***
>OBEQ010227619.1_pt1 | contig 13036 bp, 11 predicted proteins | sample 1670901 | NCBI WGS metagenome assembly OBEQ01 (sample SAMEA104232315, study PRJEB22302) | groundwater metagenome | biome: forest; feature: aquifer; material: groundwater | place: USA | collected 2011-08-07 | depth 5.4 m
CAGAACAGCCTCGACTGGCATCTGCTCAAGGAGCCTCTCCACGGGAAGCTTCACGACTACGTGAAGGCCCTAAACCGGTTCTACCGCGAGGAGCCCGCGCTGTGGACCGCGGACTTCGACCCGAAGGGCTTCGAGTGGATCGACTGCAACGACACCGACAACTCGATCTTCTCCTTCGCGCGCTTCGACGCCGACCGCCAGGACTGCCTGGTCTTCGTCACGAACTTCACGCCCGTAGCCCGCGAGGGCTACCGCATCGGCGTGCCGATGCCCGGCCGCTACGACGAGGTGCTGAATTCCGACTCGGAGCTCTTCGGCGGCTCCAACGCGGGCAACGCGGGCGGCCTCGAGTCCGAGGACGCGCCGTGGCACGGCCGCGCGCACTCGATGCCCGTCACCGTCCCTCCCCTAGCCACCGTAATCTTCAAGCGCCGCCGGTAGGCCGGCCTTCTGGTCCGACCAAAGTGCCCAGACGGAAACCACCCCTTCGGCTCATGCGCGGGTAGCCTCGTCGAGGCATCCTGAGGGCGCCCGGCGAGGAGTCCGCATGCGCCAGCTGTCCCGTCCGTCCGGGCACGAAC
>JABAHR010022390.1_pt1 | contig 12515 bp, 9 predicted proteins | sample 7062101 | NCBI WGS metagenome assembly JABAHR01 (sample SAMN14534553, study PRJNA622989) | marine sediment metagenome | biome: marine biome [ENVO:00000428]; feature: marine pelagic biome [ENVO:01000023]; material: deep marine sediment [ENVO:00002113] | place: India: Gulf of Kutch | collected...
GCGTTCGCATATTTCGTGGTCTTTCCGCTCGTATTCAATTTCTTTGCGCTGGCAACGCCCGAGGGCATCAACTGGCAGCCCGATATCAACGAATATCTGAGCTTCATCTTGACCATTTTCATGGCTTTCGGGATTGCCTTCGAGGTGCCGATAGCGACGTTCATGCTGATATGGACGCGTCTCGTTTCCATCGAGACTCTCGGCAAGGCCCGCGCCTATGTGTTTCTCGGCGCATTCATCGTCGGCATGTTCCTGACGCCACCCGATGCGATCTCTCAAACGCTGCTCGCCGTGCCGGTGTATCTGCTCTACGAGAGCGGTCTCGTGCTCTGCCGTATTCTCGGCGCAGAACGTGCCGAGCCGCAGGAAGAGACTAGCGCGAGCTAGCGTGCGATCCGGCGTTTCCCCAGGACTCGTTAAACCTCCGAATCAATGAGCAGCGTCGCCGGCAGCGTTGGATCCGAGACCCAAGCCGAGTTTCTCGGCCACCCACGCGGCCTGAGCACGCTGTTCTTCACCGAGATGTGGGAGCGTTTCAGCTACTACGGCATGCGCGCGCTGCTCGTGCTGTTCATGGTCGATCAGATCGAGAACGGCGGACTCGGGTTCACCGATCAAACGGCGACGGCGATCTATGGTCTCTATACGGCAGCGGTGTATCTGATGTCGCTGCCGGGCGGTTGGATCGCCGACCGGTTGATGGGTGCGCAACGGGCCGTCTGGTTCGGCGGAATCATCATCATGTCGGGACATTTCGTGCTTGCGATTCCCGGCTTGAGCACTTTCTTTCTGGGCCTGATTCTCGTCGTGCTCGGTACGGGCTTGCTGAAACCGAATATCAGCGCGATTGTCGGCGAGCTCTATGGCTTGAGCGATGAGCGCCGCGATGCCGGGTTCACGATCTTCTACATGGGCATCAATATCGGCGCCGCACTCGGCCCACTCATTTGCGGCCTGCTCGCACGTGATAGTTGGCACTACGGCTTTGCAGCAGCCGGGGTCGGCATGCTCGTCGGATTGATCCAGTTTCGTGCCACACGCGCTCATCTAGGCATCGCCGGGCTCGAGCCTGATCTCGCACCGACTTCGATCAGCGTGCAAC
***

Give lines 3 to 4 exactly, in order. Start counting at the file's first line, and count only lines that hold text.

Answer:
>JABAHR010022390.1_pt1 | contig 12515 bp, 9 predicted proteins | sample 7062101 | NCBI WGS metagenome assembly JABAHR01 (sample SAMN14534553, study PRJNA622989) | marine sediment metagenome | biome: marine biome [ENVO:00000428]; feature: marine pelagic biome [ENVO:01000023]; material: deep marine sediment [ENVO:00002113] | place: India: Gulf of Kutch | collected...
GCGTTCGCATATTTCGTGGTCTTTCCGCTCGTATTCAATTTCTTTGCGCTGGCAACGCCCGAGGGCATCAACTGGCAGCCCGATATCAACGAATATCTGAGCTTCATCTTGACCATTTTCATGGCTTTCGGGATTGCCTTCGAGGTGCCGATAGCGACGTTCATGCTGATATGGACGCGTCTCGTTTCCATCGAGACTCTCGGCAAGGCCCGCGCCTATGTGTTTCTCGGCGCATTCATCGTCGGCATGTTCCTGACGCCACCCGATGCGATCTCTCAAACGCTGCTCGCCGTGCCGGTGTATCTGCTCTACGAGAGCGGTCTCGTGCTCTGCCGTATTCTCGGCGCAGAACGTGCCGAGCCGCAGGAAGAGACTAGCGCGAGCTAGCGTGCGATCCGGCGTTTCCCCAGGACTCGTTAAACCTCCGAATCAATGAGCAGCGTCGCCGGCAGCGTTGGATCCGAGACCCAAGCCGAGTTTCTCGGCCACCCACGCGGCCTGAGCACGCTGTTCTTCACCGAGATGTGGGAGCGTTTCAGCTACTACGGCATGCGCGCGCTGCTCGTGCTGTTCATGGTCGATCAGATCGAGAACGGCGGACTCGGGTTCACCGATCAAACGGCGACGGCGATCTATGGTCTCTATACGGCAGCGGTGTATCTGATGTCGCTGCCGGGCGGTTGGATCGCCGACCGGTTGATGGGTGCGCAACGGGCCGTCTGGTTCGGCGGAATCATCATCATGTCGGGACATTTCGTGCTTGCGATTCCCGGCTTGAGCACTTTCTTTCTGGGCCTGATTCTCGTCGTGCTCGGTACGGGCTTGCTGAAACCGAATATCAGCGCGATTGTCGGCGAGCTCTATGGCTTGAGCGATGAGCGCCGCGATGCCGGGTTCACGATCTTCTACATGGGCATCAATATCGGCGCCGCACTCGGCCCACTCATTTGCGGCCTGCTCGCACGTGATAGTTGGCACTACGGCTTTGCAGCAGCCGGGGTCGGCATGCTCGTCGGATTGATCCAGTTTCGTGCCACACGCGCTCATCTAGGCATCGCCGGGCTCGAGCCTGATCTCGCACCGACTTCGATCAGCGTGCAAC